In retirement, Rick Traer, Sport Tourism Canada’s new CEO Emeritus, will promote Canada internationally as a preferred sport events host
By Angela Kryhul
At the end of July, Sport Tourism Canada (STC) CEO Rick Traer will officially hand all leadership responsibilities to his successor, Grant MacDonald, and retire as one of Canada’s longest serving CEOs in the sport and tourism industries.
That doesn’t mean Traer will disappear from the organization he helped found 21 years ago. In his new role as CEO Emeritus, Traer will represent STC internationally and lead Team Canada delegations at SportAccord, Smart Cities and other international conferences, as well as continuing to serve on the board of the International Association of Event Hosts (IAEH).
ADRENALIN editor Angela Kryhul spoke with Traer about his new role and the post-COVID landscape for hosting international sport events.
Describe the atmosphere in which Canada must compete to host future international sport events.
Historically, Canada has been a top-five destination for hosting international events, but the responses we received in our survey (Bouncing Back – Preparing for a Sport Hosting and Economic Reboot – Part 2: International) from the international federations, should make us take notice.
With 10 provinces and three territories, all with their own (COVID-19) restrictions and regulations, it becomes a heck of a challenge to establish any sort of common approach to attracting international sport events to our country… it really puts us at a tremendous disadvantage internationally where other countries either have no restrictions or they’ve made concessions for hosts of international sport events.
Canada has hosted some (bubble) events successfully, including the 2021 IIHF World Junior Hockey Championship in Edmonton and the recent curling events in Calgary. But, if you talk to the rights holders, there’s no way that model is sustainable in terms of the additional costs combined with the loss of ticketing income.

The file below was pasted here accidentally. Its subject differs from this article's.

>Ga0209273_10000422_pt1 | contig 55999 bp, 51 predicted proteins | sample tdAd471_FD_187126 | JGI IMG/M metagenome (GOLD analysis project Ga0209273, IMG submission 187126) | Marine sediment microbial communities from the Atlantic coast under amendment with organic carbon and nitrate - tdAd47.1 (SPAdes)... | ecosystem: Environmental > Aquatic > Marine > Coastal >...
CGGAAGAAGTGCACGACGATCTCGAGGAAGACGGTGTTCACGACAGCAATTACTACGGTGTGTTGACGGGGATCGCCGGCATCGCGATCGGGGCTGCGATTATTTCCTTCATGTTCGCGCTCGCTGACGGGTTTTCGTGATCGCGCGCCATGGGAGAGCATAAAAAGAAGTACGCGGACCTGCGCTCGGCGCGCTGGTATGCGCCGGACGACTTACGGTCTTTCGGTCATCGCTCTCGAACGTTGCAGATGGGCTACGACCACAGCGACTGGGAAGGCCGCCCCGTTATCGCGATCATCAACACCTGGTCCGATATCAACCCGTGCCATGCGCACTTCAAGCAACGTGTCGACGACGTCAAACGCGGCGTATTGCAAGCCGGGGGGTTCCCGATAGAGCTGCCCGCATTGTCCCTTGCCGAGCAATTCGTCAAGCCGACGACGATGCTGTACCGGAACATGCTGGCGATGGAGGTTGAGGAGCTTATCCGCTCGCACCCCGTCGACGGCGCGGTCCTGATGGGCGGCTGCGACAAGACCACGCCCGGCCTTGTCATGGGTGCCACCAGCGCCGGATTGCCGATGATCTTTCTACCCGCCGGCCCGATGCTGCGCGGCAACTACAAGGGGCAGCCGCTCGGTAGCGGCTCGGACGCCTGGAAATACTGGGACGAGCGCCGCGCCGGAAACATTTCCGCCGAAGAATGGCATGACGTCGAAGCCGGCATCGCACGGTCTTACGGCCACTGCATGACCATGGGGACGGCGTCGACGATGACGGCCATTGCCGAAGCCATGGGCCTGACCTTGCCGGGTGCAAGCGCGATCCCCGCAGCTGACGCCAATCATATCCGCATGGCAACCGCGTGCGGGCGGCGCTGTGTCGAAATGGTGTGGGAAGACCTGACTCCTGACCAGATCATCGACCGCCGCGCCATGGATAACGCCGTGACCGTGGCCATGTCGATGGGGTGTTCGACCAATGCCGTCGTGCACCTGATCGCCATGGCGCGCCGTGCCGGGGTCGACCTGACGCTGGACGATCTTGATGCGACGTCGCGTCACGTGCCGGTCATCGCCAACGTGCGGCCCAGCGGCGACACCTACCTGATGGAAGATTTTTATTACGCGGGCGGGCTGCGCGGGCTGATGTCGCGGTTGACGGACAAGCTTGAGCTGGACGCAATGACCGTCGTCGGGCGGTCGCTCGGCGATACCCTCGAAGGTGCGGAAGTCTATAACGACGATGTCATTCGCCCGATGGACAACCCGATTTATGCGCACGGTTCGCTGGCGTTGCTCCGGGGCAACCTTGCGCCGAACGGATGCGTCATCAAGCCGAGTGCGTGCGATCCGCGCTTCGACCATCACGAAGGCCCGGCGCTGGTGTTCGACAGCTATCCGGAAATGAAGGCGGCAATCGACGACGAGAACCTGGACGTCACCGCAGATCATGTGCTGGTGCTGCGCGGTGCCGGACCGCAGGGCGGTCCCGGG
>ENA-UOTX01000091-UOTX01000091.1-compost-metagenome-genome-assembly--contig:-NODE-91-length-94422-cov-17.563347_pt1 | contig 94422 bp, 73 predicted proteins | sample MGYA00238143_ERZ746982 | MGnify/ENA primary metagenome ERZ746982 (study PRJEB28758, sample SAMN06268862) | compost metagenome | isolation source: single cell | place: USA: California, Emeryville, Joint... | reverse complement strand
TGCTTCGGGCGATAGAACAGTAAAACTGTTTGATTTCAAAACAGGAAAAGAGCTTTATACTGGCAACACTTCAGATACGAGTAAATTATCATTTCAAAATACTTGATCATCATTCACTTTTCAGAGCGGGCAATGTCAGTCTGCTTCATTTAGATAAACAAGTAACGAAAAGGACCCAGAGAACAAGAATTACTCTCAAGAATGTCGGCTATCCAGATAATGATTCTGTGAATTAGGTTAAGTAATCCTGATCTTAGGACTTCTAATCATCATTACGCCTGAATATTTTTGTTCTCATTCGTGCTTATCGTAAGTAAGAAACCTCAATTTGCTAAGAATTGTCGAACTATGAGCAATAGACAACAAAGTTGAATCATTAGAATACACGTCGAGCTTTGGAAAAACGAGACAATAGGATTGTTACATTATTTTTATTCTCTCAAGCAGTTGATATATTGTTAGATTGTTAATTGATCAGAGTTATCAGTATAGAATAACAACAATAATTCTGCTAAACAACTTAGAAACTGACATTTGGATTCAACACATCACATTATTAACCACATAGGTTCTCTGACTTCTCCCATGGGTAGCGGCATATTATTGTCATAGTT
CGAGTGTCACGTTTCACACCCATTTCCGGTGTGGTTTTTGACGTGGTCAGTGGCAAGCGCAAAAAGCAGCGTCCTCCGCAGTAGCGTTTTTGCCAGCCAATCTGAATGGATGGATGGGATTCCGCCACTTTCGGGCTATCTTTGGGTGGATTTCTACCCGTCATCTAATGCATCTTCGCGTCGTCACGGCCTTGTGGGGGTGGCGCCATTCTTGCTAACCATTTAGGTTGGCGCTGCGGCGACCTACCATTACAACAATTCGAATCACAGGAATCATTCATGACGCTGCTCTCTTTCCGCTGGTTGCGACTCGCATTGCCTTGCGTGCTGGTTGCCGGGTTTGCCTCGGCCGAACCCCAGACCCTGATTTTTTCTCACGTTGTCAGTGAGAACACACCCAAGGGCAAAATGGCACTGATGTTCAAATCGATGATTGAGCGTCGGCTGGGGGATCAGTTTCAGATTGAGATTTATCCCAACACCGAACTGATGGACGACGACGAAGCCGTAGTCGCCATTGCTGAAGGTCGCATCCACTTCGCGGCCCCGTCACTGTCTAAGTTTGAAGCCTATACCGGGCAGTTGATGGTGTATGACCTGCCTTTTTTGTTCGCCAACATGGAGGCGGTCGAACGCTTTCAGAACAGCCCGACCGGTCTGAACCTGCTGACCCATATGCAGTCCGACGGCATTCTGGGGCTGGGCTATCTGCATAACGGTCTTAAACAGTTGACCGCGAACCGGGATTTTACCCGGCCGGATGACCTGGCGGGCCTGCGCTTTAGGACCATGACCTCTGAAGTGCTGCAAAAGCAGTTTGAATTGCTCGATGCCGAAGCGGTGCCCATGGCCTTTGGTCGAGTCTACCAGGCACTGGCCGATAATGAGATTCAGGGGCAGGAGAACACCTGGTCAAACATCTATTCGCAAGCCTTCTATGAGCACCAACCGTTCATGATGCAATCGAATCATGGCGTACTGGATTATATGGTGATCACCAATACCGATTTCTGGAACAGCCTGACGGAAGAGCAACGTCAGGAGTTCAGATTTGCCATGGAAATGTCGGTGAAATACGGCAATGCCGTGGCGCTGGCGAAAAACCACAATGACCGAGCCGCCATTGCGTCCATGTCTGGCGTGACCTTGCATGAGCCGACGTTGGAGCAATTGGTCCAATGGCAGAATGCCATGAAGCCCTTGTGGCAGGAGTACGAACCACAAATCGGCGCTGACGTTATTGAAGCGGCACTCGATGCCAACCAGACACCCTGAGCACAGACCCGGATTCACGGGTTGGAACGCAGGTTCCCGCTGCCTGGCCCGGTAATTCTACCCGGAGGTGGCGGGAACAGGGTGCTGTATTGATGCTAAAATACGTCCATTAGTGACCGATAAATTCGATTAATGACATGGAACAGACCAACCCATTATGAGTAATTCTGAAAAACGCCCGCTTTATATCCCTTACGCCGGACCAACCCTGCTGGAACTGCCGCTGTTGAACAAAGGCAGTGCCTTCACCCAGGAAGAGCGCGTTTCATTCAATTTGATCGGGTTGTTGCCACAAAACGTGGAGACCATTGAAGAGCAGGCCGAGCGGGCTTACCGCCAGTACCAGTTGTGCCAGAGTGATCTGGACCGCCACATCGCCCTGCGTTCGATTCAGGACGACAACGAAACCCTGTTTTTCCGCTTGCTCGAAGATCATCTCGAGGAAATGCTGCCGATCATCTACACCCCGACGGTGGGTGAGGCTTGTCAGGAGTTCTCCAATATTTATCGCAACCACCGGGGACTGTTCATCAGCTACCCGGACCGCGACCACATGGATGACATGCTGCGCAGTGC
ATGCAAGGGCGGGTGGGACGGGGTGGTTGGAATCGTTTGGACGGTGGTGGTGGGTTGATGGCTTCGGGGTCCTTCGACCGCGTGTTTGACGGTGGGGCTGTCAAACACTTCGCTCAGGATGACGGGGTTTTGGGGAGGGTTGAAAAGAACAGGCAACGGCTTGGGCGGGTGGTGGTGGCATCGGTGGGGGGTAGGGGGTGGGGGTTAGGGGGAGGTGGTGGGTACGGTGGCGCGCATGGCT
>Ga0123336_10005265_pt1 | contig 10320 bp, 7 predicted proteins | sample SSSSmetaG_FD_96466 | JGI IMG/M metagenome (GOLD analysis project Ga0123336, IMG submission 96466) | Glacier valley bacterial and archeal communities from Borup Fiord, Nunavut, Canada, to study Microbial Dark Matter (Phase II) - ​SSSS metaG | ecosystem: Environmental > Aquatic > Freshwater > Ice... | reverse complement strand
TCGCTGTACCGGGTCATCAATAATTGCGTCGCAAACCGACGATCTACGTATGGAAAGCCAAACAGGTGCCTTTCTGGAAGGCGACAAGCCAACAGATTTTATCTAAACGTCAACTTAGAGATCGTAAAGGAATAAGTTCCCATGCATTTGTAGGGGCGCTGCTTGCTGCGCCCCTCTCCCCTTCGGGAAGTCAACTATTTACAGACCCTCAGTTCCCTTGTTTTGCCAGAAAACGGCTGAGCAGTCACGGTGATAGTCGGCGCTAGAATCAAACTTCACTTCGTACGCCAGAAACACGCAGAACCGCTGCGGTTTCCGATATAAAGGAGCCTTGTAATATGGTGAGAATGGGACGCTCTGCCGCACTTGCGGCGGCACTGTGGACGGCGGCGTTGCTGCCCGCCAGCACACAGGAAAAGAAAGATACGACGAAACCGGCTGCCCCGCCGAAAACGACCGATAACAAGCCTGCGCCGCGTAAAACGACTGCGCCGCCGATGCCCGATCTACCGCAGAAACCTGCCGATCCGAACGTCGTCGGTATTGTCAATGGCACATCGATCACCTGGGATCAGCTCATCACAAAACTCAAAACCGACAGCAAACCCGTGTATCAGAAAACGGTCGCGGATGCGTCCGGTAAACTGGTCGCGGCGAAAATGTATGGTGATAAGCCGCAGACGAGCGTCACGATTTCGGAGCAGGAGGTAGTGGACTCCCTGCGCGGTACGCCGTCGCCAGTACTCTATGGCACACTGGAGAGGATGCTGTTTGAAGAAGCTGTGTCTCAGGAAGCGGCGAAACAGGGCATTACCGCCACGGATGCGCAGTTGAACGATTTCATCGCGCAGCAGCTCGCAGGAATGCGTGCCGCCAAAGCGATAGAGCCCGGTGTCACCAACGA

We know there’s a pent-up demand for hosts of international sport events just as there is for domestic events. From a recovery standpoint, the approach we’re promoting is that the first stage will be inter-community events that allow travel between and among communities, whether it’s provincial, interprovincial or national.
I think international sport events will probably be a little bit further behind in terms of opening given our current restrictions on entering the country. But we’re not the only country that has those challenges and North America is still a very desirable continent to host international sport events simply because of the size of the market.
Is it now time for Canada to implement a national sport hosting strategy?
For several years, we’ve advocated for a national hosting strategy that clearly identifies a path forward in terms of bidding and hosting international sport events, whether single sport events or multi-sport games.
Many countries are taking a much more targeted and strategic approach to hosting. The United Kingdom, for example, has done a magnificent job of capitalizing on the legacy of hosting the Olympics and recently released a strategy that very clearly outlines what their objectives are (i.e., to host 97 events across 44 sports, including 46 world championships) over the next 10 years.
If we’re interested in emerging from the current crisis and establishing our competitiveness internationally once again, a great place to start is to relook at the funding formula in a way that would allow us, both from the host community and rights holder standpoint, to be able to compete for some of the very attractive events that generate lots of benefits for not only the host community but the province and the country as a whole.
There’s an opportunity for Canada. Discussions are in progress, but it takes a long time for any significant change to occur.
The COVID-19 pandemic is arguably the most turbulent period the industry has ever faced. What will you remember most about the past 15 months?
It was an exhausting, non-stop, flat-out effort by our board of directors and our staff and contractors to try to stabilize the industry. Sport Events Congress 2020 was cancelled 10 days before the event and then we went straight into more of a ‘how can we serve the industry during this unprecedented crisis.’ We ran 13 webinars to remain connected to the industry and transitioning our 2021 Congress to virtual was a heck of a learning experience. Our events team, led by Krista Benoit, did a tremendous job in creating a virtual experience that brought us a lot closer to the in-person experience than anything else we’ve experienced.
Thinking back on your years leading STC, describe the most gratifying moments and what you’ve learned about yourself as a leader.
Starting an industry organization from scratch and looking at where the industry is today, is the most gratifying. We started with 18 founding municipal members. (The organization now has over 500 members, including 140 municipalities, 300+ national and provincial sport organizations, 20 post-secondary educational institutions and a variety of companies and agencies.) We developed a number of industry tools, the most significant being the Sport Tourism Economic Assessment Model (STEAM), the world’s first web-based economic model specifically designed for the sport tourism industry. It really laid the groundwork for the ability to generate economic impact data, which was sadly lacking within the industry.
What did I learn about myself? I guess the easy answer to that is to hire good people and just let them do their work.
Watch: STC’s best wishes video